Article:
an inclined plane; an ascent o/ descent; a grade or gradient; a slope

Chambers 20th Century Dictionary

  1. Incline

    in-klīn′, v.i. to lean towards: to deviate from a line towards an object: to be disposed: to have some desire.—v.t. to cause to bend towards: to give a leaning to: to dispose: to bend.—n. an inclined plane: a regular ascent or descent.—adj. Inclin′able, leaning: tending: somewhat disposed.—ns. Inclin′ableness; Inclinā′tion, the act of bending towards: tendency, disposition of mind: natural aptness: favourable disposition, preference, affection: act of bowing: angle between two lines or planes: the angle a line or plane makes with the horizon.—p.adj. Inclined′, bent.—pr.p. and n. Inclin′ing, inclination: (Shak.) side, party.—n. Inclinom′eter, an instrument for measuring the vertical element of the magnetic force.—Inclined plane, one of the so-called mechanical powers, a slope or plane up which may be rolled a weight one could not lift. [Fr.,—L. inclinārein, towards, clināre, to lean.]

Military Dictionary and Gazetteer

  1. incline

    To gain ground to the flank, as well as to the front. Inclining is of great use in the marching of the line in front, to correct any irregularities that may happen. It is equivalent to the quarter facing and to the oblique marching of the infantry. It enables you to gain the enemy’s flank without exposing your own, or without wheeling or altering the parallel front of the company.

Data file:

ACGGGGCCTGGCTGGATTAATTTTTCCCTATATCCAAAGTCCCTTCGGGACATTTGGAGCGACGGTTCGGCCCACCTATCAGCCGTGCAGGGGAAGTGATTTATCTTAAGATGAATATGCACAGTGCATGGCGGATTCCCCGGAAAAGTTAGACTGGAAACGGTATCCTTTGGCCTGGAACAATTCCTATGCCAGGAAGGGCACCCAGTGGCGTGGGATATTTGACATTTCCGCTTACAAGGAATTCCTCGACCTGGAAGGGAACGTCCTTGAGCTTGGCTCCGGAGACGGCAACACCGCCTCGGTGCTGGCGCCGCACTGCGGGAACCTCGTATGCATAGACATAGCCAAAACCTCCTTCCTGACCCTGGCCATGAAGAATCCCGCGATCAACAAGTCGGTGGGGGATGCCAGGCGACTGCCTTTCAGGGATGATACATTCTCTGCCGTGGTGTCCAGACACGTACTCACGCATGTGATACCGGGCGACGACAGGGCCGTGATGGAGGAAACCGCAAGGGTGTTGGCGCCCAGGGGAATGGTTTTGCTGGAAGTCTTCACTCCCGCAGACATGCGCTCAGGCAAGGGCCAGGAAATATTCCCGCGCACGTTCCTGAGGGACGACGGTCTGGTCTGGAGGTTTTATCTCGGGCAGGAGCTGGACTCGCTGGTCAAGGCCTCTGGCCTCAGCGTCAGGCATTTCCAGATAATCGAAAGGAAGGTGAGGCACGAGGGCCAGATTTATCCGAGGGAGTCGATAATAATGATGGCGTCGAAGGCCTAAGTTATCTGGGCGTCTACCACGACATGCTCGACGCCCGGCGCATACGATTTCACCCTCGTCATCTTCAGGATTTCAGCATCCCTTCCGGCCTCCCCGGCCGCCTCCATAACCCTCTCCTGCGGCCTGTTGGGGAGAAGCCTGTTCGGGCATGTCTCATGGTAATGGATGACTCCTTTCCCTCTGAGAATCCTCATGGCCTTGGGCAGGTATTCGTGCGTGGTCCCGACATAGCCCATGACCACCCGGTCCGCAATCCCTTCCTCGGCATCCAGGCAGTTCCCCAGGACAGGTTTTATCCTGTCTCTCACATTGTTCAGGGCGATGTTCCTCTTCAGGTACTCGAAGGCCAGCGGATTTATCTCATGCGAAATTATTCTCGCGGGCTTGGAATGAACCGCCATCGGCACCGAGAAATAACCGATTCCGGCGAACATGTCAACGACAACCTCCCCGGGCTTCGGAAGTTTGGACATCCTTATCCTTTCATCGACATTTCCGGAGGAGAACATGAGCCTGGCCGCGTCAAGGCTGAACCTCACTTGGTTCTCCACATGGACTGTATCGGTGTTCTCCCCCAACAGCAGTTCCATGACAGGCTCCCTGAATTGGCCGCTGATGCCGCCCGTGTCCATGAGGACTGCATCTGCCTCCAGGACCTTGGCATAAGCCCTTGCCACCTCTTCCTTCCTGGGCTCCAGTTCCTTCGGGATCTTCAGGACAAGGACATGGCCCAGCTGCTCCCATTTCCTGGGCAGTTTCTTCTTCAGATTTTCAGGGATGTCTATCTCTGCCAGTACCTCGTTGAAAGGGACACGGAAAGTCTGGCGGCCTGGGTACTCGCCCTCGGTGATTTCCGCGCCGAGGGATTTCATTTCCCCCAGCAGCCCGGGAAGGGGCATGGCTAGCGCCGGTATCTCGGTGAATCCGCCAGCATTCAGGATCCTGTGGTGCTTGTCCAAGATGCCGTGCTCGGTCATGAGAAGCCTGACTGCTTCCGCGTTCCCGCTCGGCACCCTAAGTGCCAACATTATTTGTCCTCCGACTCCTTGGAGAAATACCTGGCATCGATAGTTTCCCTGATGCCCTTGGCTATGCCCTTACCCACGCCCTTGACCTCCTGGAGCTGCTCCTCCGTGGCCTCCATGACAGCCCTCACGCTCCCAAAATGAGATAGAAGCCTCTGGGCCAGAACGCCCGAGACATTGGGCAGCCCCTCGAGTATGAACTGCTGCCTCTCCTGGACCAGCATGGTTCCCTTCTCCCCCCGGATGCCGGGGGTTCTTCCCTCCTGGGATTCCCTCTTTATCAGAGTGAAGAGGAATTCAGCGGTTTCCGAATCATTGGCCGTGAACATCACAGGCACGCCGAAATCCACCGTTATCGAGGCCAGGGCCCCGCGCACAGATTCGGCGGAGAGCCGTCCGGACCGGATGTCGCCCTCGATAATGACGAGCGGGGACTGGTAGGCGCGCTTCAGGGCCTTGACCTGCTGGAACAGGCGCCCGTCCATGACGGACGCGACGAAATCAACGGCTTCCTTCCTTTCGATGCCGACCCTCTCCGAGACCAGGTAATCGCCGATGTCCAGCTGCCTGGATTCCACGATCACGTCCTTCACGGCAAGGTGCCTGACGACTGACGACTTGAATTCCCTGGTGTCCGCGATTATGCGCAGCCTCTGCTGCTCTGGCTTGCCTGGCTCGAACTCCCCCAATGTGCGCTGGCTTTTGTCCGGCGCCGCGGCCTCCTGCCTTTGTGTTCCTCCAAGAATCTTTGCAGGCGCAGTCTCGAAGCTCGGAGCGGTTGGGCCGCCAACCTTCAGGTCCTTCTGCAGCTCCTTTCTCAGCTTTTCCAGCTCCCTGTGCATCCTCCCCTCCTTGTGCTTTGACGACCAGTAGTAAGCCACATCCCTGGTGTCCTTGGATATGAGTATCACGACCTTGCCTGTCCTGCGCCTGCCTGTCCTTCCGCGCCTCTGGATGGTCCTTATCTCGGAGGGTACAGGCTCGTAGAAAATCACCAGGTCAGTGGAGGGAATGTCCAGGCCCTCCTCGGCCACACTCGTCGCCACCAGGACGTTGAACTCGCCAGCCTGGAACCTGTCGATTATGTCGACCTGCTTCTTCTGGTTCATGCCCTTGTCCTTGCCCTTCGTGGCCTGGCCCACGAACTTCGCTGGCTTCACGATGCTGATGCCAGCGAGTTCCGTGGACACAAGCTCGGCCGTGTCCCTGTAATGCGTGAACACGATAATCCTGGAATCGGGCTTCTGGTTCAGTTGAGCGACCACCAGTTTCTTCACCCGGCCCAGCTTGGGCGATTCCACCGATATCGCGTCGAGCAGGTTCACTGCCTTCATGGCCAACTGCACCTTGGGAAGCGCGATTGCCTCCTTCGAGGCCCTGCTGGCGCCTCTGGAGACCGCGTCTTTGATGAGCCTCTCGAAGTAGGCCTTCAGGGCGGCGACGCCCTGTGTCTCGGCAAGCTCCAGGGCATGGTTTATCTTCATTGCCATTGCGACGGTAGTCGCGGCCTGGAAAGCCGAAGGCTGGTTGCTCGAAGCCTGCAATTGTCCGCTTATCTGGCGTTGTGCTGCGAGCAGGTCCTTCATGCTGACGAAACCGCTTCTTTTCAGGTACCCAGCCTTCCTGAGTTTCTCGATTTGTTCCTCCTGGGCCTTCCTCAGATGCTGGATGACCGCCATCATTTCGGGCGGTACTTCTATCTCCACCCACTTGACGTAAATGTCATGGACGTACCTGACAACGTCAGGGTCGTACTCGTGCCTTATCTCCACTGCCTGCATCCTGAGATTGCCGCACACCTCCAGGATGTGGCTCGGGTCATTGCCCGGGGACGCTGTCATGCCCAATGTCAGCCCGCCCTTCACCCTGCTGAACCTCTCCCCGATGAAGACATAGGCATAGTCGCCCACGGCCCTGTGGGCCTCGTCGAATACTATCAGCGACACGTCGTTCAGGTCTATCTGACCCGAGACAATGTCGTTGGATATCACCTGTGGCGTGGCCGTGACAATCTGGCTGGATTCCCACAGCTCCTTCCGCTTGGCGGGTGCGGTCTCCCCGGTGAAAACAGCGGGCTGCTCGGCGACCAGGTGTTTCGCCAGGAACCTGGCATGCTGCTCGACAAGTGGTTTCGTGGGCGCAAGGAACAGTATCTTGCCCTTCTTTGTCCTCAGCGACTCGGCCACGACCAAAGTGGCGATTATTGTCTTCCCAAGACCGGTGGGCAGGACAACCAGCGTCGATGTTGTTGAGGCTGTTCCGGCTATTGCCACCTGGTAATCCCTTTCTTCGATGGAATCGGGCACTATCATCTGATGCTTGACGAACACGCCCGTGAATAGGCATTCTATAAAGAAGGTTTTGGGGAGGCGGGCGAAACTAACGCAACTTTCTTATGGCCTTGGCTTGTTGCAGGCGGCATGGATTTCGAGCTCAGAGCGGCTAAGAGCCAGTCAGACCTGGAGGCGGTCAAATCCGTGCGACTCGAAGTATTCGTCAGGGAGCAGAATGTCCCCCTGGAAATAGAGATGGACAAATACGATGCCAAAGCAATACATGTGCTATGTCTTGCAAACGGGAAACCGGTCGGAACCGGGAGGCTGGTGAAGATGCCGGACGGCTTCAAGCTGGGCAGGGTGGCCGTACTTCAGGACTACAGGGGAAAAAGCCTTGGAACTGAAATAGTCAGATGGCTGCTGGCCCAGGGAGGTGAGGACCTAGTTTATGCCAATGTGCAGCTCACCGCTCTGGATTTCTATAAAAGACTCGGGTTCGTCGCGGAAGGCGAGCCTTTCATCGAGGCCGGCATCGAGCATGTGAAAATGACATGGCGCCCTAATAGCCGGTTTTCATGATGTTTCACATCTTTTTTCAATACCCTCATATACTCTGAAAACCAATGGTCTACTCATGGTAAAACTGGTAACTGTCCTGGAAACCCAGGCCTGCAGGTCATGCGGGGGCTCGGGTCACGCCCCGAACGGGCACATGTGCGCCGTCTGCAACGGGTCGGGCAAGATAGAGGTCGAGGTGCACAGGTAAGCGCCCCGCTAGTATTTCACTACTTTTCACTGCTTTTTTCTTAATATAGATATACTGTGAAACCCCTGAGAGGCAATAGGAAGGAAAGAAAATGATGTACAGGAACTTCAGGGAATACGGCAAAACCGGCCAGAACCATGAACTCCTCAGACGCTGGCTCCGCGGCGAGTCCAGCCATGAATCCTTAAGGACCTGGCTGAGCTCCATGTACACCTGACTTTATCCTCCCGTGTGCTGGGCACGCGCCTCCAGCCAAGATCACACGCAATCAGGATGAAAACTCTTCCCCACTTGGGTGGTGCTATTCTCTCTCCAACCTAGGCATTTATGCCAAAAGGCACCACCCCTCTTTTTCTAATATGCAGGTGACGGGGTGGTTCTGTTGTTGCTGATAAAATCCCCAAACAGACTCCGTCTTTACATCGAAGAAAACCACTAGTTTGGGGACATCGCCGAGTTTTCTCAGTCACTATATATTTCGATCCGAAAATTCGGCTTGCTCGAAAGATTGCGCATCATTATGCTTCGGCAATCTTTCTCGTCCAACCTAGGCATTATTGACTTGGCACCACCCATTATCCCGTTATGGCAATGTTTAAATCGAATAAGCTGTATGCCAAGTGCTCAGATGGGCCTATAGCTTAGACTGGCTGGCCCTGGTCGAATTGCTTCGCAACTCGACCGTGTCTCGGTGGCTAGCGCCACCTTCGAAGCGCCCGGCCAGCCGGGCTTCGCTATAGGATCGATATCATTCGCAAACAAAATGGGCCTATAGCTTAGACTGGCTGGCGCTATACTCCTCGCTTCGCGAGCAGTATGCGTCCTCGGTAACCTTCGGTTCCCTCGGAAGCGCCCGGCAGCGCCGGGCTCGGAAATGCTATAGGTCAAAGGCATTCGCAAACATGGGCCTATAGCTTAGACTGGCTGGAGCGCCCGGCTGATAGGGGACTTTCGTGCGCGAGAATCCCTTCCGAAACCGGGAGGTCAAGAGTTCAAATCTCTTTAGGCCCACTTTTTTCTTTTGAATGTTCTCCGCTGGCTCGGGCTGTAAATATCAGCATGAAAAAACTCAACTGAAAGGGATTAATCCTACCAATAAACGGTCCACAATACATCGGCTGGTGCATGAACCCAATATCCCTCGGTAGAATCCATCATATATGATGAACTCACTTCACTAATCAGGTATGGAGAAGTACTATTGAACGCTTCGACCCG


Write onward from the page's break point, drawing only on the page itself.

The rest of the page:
Suggested Resources

  1. incline

    Song lyrics by incline -- Explore a large variety of song lyrics performed by incline on the Lyrics.com website.

How to pronounce incline?

How to say incline in sign language?


  1. Chaldean Numerology

    The numerical value of incline in Chaldean Numerology is: 5

  2. Pythagorean Numerology

    The numerical value of incline in Pythagorean Numerology is: 3

Examples of incline in a Sentence

  1. Debora Warner:

    You can be very specific about incline, duration, number of reps.

  2. Ashton Carter:

    The nature of those arms, I can't say right now, but I incline in the direction of providing them with arms, including, to get to what I'm sure your question is, lethal arms.

  3. Nicolas Chamfort:

    Education must have two foundations --morality as a support for virtue, prudence as a defense for self against the vices of others. By letting the balance incline to the side of morality, you only make dupes or martyrs; by letting it incline to the other, you make calculating egoists.

  4. Lisa Marie Wiley:

    I stepped on a bomb on Thanksgiving 2011, the ground was peppered with IEDs( improvised explosive devices) and we went down on an incline and I stepped right on it.

  5. Robert Anson Heinlein:

    The stars incline, but do not impel.

Images & Illustrations of incline

  1. inclineinclineinclineinclineincline

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Translations for incline

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    an attendant who carries the golf clubs for a player
    • A. caddie
    • B. lucubrate
    • C. abrade
    • D. exacerbate